I mentioned “Presentation” above as one of the 3 “P”s.
If you and your real estate agent are in agreement that the asking price is still right after spending some time on the market, there may be other levers you can pull to boost buyer interest.
It can be therefore helpful to view your home as a critical buyer.
Have you received honest feedback from people who have viewed the property about what they think the faults are? Have you talked about this with your real estate agent? This may be your dream home but it’s also likely that you’re oblivious to the issues that are putting people off your property.
Should I fix issues then?
In the current property market, buyers aren’t willing to pay a premium for a home if they see that it requires serious refurbishment and therefore they are taking on significant deferred maintenance. Maintenance is not capital improvement at all. In a boom market, escalating land prices hide the cost of the work required and buyers often pay over the odds to bet on capital gains (i.e. the price of land going up). (By way of historical background, they used to have depreciation for buildings which tells you all you need to know about the value of buildings.)
When the market softens, and the FOMO (fear of missing out) disappears amongst buyers, buyers look for reasons not to offer or to beat you down in price. And guess what? They certainly will exaggerate (either to you or in their minds) the amount that they need to spend in bringing the property up to standard.
Therefore you should consider whether it’s worth it to be fixing these issues (click here to see how you can renovate on a budget) and if your agent is highlighting to new and old buyers about such fixes? It’s always nice as owners to hear positive, glowing feedback from real estate agents on your home. But if you are not receiving any offers, then is your property really that ‘perfect’? Do you only want to hear the good stuff, or are you serious about selling your house after putting in that much effort?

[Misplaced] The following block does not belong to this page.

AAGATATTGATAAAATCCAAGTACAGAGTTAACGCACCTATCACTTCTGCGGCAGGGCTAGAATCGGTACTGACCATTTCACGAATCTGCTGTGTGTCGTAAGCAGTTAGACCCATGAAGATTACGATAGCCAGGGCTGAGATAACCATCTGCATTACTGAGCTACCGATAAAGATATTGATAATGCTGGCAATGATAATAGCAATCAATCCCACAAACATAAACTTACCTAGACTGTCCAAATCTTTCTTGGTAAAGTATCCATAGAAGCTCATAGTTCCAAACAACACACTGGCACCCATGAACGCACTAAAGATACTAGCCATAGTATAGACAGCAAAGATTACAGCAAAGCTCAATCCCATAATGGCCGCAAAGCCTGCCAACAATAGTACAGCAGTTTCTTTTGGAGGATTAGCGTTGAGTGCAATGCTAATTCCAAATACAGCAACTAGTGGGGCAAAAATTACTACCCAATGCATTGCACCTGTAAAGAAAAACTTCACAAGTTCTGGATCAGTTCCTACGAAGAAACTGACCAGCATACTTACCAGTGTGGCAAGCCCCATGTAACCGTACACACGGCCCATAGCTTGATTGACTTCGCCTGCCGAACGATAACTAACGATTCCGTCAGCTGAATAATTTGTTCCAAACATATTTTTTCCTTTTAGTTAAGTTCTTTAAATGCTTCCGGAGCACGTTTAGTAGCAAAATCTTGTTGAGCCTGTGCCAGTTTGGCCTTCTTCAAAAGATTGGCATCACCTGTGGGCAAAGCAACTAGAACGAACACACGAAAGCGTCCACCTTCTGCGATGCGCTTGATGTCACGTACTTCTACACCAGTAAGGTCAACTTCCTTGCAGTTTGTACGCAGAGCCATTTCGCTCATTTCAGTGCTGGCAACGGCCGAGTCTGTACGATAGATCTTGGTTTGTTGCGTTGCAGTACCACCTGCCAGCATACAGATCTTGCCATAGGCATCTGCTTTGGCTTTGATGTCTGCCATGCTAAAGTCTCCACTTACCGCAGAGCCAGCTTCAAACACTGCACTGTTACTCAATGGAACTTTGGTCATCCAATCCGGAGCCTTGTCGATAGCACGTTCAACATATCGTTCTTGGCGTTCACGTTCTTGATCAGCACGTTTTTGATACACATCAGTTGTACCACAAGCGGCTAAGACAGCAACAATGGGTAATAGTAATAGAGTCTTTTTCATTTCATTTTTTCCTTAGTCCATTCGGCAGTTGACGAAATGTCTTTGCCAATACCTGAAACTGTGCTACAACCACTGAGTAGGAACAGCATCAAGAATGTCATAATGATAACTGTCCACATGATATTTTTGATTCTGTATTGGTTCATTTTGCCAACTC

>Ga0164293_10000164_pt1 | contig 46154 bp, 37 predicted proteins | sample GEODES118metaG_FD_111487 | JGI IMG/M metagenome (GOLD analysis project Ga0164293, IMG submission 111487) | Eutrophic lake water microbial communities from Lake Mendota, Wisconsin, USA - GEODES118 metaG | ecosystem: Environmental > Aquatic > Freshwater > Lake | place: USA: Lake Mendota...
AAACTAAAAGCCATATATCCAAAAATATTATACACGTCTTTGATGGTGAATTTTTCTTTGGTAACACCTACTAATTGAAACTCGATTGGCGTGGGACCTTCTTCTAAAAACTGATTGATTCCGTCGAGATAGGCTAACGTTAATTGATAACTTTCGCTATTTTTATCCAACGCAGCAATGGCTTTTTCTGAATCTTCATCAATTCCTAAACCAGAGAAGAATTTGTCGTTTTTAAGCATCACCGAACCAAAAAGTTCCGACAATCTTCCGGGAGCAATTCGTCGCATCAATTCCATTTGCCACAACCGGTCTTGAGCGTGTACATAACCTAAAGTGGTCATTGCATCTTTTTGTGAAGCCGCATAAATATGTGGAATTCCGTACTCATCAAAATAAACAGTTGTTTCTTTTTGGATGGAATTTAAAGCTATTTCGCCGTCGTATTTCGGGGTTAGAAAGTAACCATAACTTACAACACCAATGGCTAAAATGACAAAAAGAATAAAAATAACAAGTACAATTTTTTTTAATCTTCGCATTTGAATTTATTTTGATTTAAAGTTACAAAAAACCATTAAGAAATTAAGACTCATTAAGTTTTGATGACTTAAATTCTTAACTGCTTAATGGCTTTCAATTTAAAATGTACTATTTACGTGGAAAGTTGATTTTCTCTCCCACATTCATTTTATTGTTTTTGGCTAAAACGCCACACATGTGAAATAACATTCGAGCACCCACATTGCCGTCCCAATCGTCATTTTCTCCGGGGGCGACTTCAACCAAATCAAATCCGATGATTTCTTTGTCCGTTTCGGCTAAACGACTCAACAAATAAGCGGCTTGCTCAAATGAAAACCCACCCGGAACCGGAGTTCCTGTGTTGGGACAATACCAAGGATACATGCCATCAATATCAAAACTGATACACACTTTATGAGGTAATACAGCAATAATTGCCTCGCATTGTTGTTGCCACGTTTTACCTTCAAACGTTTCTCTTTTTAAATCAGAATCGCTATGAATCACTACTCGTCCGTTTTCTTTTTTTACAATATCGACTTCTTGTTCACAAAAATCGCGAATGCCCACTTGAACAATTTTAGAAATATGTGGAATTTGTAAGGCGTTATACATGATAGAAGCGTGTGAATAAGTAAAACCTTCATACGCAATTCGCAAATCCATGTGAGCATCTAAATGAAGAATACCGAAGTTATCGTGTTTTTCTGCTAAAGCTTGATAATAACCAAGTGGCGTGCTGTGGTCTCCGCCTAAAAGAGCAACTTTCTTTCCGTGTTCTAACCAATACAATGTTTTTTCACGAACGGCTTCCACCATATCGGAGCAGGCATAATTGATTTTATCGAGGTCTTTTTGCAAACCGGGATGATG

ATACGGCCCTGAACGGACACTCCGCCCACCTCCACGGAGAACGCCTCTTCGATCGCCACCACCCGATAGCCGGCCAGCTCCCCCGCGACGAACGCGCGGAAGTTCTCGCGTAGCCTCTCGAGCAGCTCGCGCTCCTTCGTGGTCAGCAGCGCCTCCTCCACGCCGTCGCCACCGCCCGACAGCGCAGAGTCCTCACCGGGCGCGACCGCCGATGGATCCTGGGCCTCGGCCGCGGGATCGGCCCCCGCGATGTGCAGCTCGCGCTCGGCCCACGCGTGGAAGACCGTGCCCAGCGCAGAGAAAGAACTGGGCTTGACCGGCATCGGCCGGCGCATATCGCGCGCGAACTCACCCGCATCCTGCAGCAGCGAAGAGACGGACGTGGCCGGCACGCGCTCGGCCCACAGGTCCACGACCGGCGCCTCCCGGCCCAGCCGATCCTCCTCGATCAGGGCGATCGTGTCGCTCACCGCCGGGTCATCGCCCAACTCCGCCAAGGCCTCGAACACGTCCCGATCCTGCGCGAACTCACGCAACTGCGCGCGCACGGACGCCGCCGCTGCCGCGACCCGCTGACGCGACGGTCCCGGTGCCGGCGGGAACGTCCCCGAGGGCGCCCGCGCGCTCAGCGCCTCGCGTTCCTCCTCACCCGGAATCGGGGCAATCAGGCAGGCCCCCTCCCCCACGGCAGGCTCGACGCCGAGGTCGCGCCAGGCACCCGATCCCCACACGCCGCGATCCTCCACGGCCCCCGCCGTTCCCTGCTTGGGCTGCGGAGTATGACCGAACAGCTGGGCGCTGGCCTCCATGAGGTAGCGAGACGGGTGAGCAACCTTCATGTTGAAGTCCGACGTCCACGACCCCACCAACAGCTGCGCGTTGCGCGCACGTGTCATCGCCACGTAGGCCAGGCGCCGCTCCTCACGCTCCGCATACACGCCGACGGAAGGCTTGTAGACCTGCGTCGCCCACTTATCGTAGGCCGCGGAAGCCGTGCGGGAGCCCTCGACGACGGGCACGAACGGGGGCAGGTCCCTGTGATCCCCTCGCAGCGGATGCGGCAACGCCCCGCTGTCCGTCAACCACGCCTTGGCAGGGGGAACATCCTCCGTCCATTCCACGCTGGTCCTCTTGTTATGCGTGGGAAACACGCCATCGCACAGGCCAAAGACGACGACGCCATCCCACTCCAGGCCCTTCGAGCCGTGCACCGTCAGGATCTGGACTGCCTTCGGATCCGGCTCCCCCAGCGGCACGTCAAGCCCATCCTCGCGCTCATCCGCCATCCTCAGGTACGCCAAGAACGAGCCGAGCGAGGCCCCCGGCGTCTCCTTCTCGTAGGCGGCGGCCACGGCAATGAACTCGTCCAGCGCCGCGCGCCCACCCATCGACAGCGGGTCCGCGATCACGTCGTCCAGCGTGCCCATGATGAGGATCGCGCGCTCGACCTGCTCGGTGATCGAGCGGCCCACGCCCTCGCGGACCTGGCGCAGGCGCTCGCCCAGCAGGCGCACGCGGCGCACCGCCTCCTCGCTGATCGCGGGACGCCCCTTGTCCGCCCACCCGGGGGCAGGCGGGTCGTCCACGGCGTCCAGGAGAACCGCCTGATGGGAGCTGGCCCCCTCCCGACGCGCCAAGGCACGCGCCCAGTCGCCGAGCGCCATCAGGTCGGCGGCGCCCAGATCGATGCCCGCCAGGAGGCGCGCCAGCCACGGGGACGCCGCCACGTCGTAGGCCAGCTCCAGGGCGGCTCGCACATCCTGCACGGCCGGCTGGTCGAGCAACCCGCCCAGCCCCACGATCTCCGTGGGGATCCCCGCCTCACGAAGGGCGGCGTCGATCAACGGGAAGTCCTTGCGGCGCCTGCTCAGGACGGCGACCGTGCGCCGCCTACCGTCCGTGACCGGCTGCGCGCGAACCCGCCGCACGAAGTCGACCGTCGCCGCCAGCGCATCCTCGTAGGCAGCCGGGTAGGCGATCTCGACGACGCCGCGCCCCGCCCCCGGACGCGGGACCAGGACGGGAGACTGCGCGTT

More thought also needs to be given to the pre-market preparation, discussions and marketing approach (as outlined above).
Take the time to prepare your home for your target market. Basics involve having a good street appeal (first impressions!), a well-groomed section and clean, clutter free surfaces. This all works wonders when it comes to making people fall in love with your home. But don’t let your hard work go to waste.
And unfortunately, these days, getting it wrong upfront (i.e. picking the wrong salesperson for the wrong reasons (for e.g. friendship, ‘letter drops’)) could be the difference between selling, sitting on the market for long or not selling at all.
Consider your advertising copy and budget
And in this current property market, a lot of thought needs to be given to advertising copy. The advertising of your home makes a world of difference between a buyer coming to view and make an offer, or not coming at all. You will want top notch photography that can flag the key features, a well-considered photo sequence and solidly-written advertising copy that is bereft of grammatical errors. Unfortunately, many agents do not bother (or lack the expertise/ability) to change online advertising as this is controlled by third parties.
Throwing money at the problem (aka spending thousands on The New Zealand Herald or Property Press – sounds familiar?) also doesn’t guarantee anything – when not properly integrated with online advertising or the return on investment is ill-considered, these advertising mediums are more or less money pits.